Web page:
You may (or may not) recall my post where I discussed my thoughts on different book formats and how they can affect my reading experience.
Today, I want to touch on a similar topic and focus on novellas, e-books and audiobooks.
This post is less about how the format of a book affects my reading experience and more about their availability and pricing. Basically, I’m just going to ramble. Feel free to stop me – oh wait, you can’t!
Let’s start with my nemesis – e-books.
Ok, they’re not really the enemy. But I’ve mentioned before that I feel disconnected when I read on a screen (be it the computer, phone, kindle, nook, etc.) even if it’s an author I love. Honestly, the only reason Sweetbeeps and I use the Kindle is when I get e-arcs to review or we find super cheap deals (like less than $5). Even the free classics hold little allure because I already struggle to get immersed in some classics, so an e-reader is not how I want to try them out.
I can absolutely appreciate the convenience of e-books. They don’t take up shelf space, you can download one on the fly if you find yourself in need of something to read and sometimes they’re free! Here’s the thing – hold on, let me get my tinfoil hat out – I don’t fully trust digital formats. Before I go full crazy on you, let me make the valid point that sometimes, when I receive e-arcs to review, they have expiration dates. First of all, don’t pressure me! Secondly, it’s like I’m not really receiving the book in exchange for my review, but renting it. And if I don’t read it within the set timeframe, I lose access and just have to delete it.
Soooo, based on that (and the fact that I read a book along these lines once), I can imagine the files on my e-reader disappearing someday. If I can download a book, who’s to say that a company can’t take it back, or even edit the original file? I’m not going to go searching because it’ll make me crazier, but I’m willing to bet there are theories on this. It’s certainly more likely to occur than someone from a bookstore coming into my house to take back or change a book I’ve purchased.
Now that I’ve established that I’m whack, let me go back to a more reasonable point – price. I don’t troll sites for deals, so I’m certainly not an expert on the average prices of e-books. But when I do notice kindle prices when I’m browsing on Amazon, it seems that most often I see them similarly priced to a paperback. For me, that’s not worth it. I’ve established myself as an extreme book hoarder and I’m ok with slowly losing the space in my house to piles of (unread) books. So if you tell me I can spend $12.00 on a paperback or a digital copy (that I can’t easily flip through, use fun bookmarks on, or most importantly, sniff) I’m going to take the paperback every time.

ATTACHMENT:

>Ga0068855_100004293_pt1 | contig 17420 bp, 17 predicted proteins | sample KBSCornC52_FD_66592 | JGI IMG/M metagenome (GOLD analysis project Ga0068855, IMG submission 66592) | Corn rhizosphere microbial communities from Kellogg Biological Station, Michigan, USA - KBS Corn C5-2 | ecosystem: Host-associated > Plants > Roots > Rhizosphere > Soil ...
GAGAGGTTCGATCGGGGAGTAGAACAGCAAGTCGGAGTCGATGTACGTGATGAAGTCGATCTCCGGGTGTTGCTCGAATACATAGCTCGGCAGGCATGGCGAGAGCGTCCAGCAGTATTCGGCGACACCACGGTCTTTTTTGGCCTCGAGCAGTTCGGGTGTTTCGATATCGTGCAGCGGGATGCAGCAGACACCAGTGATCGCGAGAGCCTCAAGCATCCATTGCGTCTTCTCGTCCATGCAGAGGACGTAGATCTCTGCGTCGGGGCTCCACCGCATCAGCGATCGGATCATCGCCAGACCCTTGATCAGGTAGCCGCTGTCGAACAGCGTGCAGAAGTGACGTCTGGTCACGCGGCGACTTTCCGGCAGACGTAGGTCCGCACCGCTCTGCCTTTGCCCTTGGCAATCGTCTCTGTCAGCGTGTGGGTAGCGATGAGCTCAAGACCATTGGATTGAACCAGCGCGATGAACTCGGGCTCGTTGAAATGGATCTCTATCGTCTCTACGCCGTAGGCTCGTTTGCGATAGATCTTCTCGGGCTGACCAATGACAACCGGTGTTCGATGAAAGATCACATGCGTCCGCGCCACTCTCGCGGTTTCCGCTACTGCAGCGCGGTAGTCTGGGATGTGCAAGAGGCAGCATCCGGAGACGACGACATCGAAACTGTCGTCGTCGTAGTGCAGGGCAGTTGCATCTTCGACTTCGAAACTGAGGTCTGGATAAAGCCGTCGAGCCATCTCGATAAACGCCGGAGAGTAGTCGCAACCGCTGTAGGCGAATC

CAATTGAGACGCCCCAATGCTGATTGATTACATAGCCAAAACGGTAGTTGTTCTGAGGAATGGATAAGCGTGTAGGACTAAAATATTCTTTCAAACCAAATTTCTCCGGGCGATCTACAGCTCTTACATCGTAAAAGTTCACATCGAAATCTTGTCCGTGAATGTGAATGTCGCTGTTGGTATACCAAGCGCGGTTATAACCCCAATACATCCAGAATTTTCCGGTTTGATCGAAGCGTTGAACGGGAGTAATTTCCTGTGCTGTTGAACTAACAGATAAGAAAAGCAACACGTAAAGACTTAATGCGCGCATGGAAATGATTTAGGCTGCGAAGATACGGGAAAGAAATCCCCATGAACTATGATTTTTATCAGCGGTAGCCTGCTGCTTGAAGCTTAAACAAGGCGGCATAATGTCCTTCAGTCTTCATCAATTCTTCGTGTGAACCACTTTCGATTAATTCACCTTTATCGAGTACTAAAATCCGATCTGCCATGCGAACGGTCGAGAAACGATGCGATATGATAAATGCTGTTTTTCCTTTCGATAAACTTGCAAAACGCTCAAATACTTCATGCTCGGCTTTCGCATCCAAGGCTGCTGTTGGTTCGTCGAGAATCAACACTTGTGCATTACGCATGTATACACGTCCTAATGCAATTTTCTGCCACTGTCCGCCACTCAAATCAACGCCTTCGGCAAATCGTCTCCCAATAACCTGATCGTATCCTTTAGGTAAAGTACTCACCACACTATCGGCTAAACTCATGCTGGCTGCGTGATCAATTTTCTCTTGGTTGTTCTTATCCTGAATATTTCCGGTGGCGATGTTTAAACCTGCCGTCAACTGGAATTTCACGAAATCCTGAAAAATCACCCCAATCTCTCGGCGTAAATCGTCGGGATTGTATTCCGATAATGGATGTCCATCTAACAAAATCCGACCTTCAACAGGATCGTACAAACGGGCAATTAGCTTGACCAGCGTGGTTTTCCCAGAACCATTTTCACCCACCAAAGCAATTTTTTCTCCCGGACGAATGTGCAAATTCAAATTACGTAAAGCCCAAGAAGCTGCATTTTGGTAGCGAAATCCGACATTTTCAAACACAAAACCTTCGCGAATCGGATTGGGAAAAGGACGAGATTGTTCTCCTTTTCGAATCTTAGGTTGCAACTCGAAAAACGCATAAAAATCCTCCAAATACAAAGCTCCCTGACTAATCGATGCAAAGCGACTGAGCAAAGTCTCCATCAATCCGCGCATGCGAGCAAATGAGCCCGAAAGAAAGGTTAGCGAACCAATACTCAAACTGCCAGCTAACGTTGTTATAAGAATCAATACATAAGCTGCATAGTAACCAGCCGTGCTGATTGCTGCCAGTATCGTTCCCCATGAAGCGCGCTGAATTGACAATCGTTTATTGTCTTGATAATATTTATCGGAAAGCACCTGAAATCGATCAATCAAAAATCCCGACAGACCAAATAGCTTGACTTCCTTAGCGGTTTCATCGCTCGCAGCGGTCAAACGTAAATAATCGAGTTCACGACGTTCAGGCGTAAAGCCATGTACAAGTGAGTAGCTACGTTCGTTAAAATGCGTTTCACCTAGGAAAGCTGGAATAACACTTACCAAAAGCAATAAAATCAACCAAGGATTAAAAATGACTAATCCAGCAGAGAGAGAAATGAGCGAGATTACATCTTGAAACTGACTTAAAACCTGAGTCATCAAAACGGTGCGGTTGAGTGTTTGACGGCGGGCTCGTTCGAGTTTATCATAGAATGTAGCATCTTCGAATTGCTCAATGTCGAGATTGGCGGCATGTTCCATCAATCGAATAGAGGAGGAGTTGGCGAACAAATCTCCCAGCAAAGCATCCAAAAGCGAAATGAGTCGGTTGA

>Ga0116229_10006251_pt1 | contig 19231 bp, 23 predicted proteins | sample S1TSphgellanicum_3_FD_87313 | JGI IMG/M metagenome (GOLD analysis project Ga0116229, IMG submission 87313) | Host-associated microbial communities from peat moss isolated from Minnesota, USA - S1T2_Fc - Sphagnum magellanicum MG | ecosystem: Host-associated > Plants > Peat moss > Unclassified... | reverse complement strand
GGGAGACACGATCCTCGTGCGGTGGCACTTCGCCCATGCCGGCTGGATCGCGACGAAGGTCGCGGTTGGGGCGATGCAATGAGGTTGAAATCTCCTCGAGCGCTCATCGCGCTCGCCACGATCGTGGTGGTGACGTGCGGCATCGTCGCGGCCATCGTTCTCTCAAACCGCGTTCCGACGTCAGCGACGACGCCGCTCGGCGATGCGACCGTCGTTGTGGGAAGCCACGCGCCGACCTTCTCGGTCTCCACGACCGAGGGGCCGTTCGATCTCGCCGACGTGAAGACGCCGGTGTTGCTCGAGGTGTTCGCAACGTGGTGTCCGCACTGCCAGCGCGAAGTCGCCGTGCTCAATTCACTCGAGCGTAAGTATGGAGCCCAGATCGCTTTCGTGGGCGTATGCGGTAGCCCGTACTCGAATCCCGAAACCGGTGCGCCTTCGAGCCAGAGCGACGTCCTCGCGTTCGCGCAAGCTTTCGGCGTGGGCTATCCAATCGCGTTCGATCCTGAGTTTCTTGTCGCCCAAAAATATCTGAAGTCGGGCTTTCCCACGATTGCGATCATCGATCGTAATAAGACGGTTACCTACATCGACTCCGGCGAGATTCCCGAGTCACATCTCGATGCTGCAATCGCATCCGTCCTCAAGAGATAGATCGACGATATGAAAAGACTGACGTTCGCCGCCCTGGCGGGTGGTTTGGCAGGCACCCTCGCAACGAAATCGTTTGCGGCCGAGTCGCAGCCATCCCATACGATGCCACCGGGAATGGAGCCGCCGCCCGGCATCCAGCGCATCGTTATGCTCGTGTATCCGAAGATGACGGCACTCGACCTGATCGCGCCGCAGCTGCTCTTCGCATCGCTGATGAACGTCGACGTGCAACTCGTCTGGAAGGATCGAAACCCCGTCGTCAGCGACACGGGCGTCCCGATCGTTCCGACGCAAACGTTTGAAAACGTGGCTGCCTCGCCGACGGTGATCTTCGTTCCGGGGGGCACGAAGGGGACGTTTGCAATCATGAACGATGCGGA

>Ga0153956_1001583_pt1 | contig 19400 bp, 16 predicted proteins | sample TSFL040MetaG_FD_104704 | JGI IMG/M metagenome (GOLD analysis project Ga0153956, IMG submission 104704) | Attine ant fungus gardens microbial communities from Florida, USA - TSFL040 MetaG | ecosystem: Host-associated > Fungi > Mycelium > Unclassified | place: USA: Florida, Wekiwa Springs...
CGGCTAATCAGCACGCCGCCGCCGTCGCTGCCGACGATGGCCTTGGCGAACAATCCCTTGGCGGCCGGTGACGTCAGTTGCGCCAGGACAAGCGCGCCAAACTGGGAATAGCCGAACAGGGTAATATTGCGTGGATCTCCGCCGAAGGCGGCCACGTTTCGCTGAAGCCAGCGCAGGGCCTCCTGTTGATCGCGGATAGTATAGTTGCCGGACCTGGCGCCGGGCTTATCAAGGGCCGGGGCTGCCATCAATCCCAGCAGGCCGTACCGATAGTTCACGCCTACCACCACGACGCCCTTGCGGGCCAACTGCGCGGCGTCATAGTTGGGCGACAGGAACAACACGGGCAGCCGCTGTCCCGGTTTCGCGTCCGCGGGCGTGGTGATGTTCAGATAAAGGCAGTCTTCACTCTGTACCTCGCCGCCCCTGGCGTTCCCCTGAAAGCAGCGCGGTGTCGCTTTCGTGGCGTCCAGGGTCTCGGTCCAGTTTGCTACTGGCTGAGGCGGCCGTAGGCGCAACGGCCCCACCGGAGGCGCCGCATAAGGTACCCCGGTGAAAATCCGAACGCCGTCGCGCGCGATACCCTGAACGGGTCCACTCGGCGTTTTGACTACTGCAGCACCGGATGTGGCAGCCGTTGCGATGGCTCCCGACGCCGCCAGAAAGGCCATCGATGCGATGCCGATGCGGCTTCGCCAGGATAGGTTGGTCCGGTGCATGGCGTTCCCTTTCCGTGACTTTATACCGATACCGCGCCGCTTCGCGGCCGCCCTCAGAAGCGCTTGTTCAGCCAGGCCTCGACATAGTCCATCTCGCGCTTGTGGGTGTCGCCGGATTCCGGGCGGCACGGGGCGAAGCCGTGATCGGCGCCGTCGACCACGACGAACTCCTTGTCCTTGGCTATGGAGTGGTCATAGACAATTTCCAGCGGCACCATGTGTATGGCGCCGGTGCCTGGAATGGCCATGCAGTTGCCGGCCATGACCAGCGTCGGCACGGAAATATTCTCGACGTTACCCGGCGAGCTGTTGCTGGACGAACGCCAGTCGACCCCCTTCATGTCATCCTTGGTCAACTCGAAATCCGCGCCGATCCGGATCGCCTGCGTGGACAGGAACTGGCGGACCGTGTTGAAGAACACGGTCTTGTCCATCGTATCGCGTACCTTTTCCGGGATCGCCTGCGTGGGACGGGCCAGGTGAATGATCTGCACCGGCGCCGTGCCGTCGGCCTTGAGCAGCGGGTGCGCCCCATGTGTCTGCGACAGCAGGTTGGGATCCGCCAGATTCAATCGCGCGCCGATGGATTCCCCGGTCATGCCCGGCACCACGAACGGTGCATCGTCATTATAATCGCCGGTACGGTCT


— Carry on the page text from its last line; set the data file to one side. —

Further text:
Speaking of pricing, I feel similarly about novellas. It seems like novellas are becoming a trend. Many of the new releases I’ve purchased in the past six months or have placed on my wish list seem to be novellas. Sometimes this is frustrating when I don’t know I’ve ordered a novella. I get all excited and then when the slim little book arrives and I realize I’ve paid $14.00 for 100 pages, there’s some disappointment! This isn’t at all related to the quality of the writing inside, by the way. A lot of the standout books I’ve read recently have been novellas. The frustration comes again though, when I want more pages to read and I’ve got to wait another year for another 100 pages. Much like how I feel about graphic novels, it’s a bit of a tease given the long waits and the short page counts.
Maybe novellas are more marketable? Perhaps shorter formats appeal to a wider audience? Maybe it’s easier for writers to get through smaller chunks? I couldn’t say, but I’m conflicted regarding the price. Again, comparing the baseline price of a trade paperback ($12-15ish), I sort of wonder if novellas shouldn’t be cheaper?
But I, of course, think that writers should make money (more money, in fact!) and I’m not saying that the experience of a novella isn’t worth as much as one from a paperback. It’s just a shorter read. But if I’m paying $15, I’d like it to get me as many pages as it can! Pricing certainly matters to the reader, not everyone can afford to buy as many books as they’d like (actually, can any of us?) and sometimes the better deal might mean more pages.
I don’t know. There’s got to be a balance between publishers and writers making money and readers getting value in what they purchase. I’m not saying that shorter or digital formats don’t have value. I’m just musing about the differences in prices.
We know how I struggle with considering audiobooks in terms of how I track my reading. I promise I won’t get in a tizzy about that again.
Lately, I haven’t been listening to audiobooks. Part of the reason is that I prefer to listen to books I’ve already ready, but the bigger reason is that nothing I want to read is available through my library! I primarily use Libby and I feel like every book I have on hold has a waitlist of approximately a zillion weeks. I feel like if something is a digital file, it should be more easily accessible. Again, I know people need to make money on these things, but it would be nice if libraries had more then two audio copies of Harry Potter. I have recently downloaded Hoopla, which has no holds (at least, that I’ve encountered) but seems to have less of a selection than what I find through Libby.
Well, if you made it this far, those are my (somewhat disorganized) thoughts! Do you have anything to say about pricing or availability? Do you also believe that someone could take away digital files you’ve paid for without your permission?!